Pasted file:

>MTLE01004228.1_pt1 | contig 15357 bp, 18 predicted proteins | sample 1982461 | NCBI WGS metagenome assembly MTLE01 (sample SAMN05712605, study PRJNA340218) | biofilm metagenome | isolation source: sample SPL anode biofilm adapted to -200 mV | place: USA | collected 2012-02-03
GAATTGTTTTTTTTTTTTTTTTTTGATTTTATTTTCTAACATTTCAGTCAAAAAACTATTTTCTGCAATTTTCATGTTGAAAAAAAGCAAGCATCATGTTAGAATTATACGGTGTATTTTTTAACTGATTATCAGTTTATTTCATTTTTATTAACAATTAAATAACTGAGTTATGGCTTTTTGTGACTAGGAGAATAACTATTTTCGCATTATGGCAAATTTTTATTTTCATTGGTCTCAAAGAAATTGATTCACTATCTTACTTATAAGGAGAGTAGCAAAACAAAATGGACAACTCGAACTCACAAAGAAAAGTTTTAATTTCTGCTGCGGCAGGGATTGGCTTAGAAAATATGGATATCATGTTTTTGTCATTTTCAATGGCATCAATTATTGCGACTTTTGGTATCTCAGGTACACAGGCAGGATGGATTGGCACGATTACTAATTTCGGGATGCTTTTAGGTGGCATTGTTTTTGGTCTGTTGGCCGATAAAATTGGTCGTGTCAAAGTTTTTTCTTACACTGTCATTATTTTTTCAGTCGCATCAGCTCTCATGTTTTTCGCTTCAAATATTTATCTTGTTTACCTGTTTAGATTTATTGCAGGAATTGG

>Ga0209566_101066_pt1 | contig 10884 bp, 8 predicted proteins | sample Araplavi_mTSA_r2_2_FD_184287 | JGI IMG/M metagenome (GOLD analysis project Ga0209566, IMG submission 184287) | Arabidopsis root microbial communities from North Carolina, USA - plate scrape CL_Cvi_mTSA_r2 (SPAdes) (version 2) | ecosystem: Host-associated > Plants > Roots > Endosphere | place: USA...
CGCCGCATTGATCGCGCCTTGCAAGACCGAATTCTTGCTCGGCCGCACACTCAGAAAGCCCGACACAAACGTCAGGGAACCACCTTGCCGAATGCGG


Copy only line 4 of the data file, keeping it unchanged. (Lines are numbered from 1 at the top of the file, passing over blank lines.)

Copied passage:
CGCCGCATTGATCGCGCCTTGCAAGACCGAATTCTTGCTCGGCCGCACACTCAGAAAGCCCGACACAAACGTCAGGGAACCACCTTGCCGAATGCGG